Posted 10 October 2011 - 11:47 AM
Accompanied by the OBT orchestra, playing Stravinsky's difficult Petrouchka score particularly well, the dancers, a third of them new this season, performed with the passion of the 19th century and the fine-tuned technique of the 21st.
That's refreshing in an era in which hard-driving, dehumanizing ballets, deploying dancers like machines, have become the audience-pleasing plat du jour. Petrouchka and Carmen are about what it means to be human, and to be young, with all the virtues, vices and emotional turmoil that implies.
Posted 10 October 2011 - 03:37 PM
Other men can be better at looking devoutly across the stage at her, as if she were the object of their love, but Mr. Askegard is the one whose devotion works best in practical terms, the best known among ballerinas for spotting possible trouble before they themselves do, and for being the safety net in whose sure hands they can never fall. His manner is usually calm, quiet and uncontentious. He has delivered the big spins and circuits of jumps that come in several ballets, but without displaying any big “I am here” statement; he usually looks at his ballerina as if they were old friends.
We in the audience seldom spot the most valiant deeds of such cavaliers, but Mr. Askegard’s ability to take on some of the most challenging partnering assignments in the repertory over the years has nonetheless earned him a lustrous reputation. He joined City Ballet in 1997, after a decade with American Ballet Theater, and over the years he has become the company’s most remarkable partner since the departure of Jock Soto, in 2005.
Posted 10 October 2011 - 03:42 PM
Ninette de Valois’ Checkmate is a stark piece of drama played out on a chessboard. Victoria Marr plays a thoroughly ruthless Black Queen, Iain Mackay a strong Red Knight and there is a great piece of characterisation from Jonathan Payne as the doddery Red King.
Posted 10 October 2011 - 10:24 PM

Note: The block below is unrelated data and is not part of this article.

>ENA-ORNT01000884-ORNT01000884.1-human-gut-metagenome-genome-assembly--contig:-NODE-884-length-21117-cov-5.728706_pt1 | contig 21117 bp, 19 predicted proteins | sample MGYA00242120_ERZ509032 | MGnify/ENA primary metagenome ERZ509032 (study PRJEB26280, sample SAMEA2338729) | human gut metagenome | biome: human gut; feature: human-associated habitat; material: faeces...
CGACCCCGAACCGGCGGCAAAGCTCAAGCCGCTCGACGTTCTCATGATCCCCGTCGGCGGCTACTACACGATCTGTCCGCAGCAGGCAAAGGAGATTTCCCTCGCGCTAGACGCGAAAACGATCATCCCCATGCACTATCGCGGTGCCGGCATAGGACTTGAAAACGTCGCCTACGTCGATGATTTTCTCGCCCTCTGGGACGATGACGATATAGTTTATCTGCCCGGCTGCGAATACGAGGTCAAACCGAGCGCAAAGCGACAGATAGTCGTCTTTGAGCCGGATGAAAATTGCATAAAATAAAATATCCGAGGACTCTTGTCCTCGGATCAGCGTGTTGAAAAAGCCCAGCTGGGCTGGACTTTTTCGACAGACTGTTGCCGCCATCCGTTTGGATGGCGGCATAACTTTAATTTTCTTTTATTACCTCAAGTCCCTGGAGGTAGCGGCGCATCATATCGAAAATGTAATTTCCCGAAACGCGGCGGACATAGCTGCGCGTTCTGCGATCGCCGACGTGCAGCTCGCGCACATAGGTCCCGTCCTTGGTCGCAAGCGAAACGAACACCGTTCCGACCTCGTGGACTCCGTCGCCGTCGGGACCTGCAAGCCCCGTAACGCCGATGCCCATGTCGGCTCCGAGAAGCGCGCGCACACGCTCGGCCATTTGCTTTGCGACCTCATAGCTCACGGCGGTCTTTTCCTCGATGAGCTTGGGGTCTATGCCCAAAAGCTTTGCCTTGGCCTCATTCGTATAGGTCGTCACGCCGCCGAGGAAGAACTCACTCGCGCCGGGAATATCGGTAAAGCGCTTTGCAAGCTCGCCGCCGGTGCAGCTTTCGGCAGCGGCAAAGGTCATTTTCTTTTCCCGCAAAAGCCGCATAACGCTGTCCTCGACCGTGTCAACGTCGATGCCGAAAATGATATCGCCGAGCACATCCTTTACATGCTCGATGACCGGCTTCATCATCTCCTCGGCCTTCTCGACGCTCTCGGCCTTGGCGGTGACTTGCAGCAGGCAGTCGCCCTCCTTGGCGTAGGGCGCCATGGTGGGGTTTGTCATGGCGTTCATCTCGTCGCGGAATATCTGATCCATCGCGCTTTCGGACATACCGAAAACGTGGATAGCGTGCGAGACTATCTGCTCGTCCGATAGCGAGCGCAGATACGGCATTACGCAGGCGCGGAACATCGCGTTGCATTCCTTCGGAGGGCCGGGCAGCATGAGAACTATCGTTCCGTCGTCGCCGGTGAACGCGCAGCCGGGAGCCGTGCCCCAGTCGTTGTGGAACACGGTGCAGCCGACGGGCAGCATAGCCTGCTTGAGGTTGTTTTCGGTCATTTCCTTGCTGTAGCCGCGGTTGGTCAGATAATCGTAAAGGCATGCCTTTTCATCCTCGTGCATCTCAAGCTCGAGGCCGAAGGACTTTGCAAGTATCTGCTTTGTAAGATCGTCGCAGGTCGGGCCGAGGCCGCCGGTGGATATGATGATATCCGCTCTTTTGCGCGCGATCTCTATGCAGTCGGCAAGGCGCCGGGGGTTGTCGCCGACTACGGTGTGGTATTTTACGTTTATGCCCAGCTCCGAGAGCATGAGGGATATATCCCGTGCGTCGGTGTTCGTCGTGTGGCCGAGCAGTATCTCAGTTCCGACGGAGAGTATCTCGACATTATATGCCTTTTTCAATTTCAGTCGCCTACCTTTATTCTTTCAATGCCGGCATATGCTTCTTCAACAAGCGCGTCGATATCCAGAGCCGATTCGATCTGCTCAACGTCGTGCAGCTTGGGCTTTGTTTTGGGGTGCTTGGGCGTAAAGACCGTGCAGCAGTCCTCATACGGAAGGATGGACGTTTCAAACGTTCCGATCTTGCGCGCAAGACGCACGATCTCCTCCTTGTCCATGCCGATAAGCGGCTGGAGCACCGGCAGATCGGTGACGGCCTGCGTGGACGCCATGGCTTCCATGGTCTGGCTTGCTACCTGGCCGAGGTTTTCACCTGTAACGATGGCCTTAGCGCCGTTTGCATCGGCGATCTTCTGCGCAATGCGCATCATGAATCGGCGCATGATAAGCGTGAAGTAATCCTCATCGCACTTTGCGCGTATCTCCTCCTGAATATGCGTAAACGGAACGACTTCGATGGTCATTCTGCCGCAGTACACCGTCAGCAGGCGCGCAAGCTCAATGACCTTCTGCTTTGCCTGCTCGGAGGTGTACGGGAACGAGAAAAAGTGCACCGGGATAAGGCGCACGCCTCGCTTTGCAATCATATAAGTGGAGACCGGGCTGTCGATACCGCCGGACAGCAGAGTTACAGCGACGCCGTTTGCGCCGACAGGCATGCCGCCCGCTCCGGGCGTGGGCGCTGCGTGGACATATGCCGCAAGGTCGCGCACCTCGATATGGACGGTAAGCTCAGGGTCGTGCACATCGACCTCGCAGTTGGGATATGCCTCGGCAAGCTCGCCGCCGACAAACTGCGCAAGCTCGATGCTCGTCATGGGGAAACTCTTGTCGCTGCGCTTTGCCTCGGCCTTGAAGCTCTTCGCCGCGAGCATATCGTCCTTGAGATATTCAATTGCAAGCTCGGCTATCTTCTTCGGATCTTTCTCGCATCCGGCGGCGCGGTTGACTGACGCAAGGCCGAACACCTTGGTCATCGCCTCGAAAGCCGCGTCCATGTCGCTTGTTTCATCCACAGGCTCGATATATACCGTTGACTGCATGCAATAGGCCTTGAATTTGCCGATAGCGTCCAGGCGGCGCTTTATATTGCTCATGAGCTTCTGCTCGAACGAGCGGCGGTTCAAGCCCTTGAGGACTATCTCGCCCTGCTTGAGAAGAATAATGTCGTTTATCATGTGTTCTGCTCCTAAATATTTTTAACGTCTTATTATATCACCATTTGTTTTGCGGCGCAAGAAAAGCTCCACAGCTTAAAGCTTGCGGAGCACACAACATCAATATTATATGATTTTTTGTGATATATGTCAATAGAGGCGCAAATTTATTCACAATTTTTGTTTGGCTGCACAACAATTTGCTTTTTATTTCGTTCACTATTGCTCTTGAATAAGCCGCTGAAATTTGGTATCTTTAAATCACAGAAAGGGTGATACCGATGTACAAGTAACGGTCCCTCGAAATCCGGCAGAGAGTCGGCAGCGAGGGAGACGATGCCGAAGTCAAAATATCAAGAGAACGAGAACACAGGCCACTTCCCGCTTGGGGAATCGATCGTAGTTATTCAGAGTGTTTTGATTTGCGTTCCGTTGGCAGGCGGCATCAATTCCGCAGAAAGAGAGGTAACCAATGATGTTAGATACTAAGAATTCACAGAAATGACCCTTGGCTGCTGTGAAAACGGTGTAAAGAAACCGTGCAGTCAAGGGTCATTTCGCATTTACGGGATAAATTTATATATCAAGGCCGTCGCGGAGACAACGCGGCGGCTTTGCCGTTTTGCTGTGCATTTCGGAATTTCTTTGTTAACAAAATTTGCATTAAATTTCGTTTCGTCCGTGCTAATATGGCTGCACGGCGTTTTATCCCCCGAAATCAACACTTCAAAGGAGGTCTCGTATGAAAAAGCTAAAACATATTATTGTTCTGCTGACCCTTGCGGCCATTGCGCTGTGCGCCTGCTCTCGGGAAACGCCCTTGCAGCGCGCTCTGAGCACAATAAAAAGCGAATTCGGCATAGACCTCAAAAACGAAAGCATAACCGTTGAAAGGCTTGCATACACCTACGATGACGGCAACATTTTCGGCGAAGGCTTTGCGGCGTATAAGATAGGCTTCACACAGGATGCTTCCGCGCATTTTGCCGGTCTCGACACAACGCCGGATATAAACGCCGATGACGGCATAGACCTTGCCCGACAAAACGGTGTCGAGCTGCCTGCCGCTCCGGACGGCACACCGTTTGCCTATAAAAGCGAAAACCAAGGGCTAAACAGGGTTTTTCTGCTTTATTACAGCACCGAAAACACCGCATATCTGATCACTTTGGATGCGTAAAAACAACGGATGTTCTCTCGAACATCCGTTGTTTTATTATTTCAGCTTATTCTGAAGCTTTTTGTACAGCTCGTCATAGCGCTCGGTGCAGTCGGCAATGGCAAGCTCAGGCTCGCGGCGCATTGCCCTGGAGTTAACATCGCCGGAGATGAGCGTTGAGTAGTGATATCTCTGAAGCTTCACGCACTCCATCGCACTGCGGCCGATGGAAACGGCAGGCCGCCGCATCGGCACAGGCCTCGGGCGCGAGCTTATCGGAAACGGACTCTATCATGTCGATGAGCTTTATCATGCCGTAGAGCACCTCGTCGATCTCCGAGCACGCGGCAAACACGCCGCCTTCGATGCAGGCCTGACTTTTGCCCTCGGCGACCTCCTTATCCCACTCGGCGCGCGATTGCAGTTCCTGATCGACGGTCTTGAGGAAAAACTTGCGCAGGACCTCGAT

The New York Post
Even at his own party, Chuck let his partners take center stage. He played a death figure in Robbins’ “In Memory of . . .”as Wendy Whelan gave the performance of the season: wrenching and emotional as she took his hand and accepted her fate.
The show ended with “Western Symphony.” The final rondo suits him to a T, showing his aw shucks demeanor and ability to whack out turns even after three ballets.
And so, at curtain calls, they rose in unison to applaud the dancer known to colleagues as simply "Chuck," as one by one, his female partners came out with bouquets and kisses. One of them, the veteran dancer Wendy Whelan, stood behind him and snapped photos with a tiny camera she had brought onstage.
A gaggle of male dancers followed, with a more macho greeting — Askegard even got a chest bump. (You thought ballet dancers didn't chest bump?) The love-fest was topped off by a burst of confetti from above.
Posted 11 October 2011 - 11:52 AM
On Tuesday evening there will be a ribbon cutting to celebrate the official opening of the National Dance Institute Center for Learning & the Arts, with Mayor Michael R. Bloomberg expected to attend. City officials, community leaders and educators hope that the center will become a beacon for the arts in a changing Harlem.
“I think of the center as a crucible of learning and the arts,” said Mr. d’Amboise, 77, the subject of “He Makes Me Feel Like Dancin’,” which won the 1983 Oscar for best feature documentary. “It will be filled after school and before school and on the weekends, as we reach out to other arts organizations in the neighborhood, senior citizens and preschool children.”